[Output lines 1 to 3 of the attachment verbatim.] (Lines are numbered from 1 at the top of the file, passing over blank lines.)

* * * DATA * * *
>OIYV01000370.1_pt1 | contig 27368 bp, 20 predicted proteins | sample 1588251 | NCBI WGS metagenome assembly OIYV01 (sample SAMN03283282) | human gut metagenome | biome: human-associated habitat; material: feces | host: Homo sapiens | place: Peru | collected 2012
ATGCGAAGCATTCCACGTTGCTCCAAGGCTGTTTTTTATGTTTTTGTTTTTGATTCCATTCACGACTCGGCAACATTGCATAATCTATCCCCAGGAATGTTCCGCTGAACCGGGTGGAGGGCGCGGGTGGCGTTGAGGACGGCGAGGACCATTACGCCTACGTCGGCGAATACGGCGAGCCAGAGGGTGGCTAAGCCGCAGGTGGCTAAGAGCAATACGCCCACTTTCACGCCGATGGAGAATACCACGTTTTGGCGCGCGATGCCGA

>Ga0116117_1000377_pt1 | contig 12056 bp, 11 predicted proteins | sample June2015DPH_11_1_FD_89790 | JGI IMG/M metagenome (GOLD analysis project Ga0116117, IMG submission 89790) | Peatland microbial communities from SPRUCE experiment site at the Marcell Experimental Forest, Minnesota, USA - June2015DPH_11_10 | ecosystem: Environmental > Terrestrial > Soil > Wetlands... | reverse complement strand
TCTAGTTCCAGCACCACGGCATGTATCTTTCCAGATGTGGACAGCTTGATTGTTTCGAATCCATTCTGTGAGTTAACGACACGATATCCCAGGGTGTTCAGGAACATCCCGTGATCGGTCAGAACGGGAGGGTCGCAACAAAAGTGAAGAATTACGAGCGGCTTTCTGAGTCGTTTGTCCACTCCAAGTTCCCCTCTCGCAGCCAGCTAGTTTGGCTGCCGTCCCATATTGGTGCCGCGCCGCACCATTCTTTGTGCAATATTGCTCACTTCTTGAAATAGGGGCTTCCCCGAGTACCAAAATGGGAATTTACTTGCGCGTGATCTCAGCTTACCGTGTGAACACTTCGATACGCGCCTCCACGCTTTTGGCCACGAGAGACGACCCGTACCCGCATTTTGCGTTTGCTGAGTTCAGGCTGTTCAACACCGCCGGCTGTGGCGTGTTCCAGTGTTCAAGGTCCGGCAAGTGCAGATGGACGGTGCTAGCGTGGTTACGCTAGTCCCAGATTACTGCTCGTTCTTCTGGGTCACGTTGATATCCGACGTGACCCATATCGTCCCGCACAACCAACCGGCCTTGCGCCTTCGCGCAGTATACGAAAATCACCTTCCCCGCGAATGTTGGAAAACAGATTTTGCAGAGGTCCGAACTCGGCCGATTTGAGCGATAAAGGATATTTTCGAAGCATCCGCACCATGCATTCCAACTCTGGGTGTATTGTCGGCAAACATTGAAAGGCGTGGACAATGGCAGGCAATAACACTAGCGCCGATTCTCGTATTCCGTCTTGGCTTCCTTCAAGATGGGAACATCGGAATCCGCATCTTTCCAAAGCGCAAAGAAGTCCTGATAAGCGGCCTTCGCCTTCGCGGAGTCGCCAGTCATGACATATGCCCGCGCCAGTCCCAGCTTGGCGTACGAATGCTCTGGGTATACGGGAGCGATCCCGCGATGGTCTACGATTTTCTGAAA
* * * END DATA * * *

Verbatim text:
>OIYV01000370.1_pt1 | contig 27368 bp, 20 predicted proteins | sample 1588251 | NCBI WGS metagenome assembly OIYV01 (sample SAMN03283282) | human gut metagenome | biome: human-associated habitat; material: feces | host: Homo sapiens | place: Peru | collected 2012
ATGCGAAGCATTCCACGTTGCTCCAAGGCTGTTTTTTATGTTTTTGTTTTTGATTCCATTCACGACTCGGCAACATTGCATAATCTATCCCCAGGAATGTTCCGCTGAACCGGGTGGAGGGCGCGGGTGGCGTTGAGGACGGCGAGGACCATTACGCCTACGTCGGCGAATACGGCGAGCCAGAGGGTGGCTAAGCCGCAGGTGGCTAAGAGCAATACGCCCACTTTCACGCCGATGGAGAATACCACGTTTTGGCGCGCGATGCCGA

>Ga0116117_1000377_pt1 | contig 12056 bp, 11 predicted proteins | sample June2015DPH_11_1_FD_89790 | JGI IMG/M metagenome (GOLD analysis project Ga0116117, IMG submission 89790) | Peatland microbial communities from SPRUCE experiment site at the Marcell Experimental Forest, Minnesota, USA - June2015DPH_11_10 | ecosystem: Environmental > Terrestrial > Soil > Wetlands... | reverse complement strand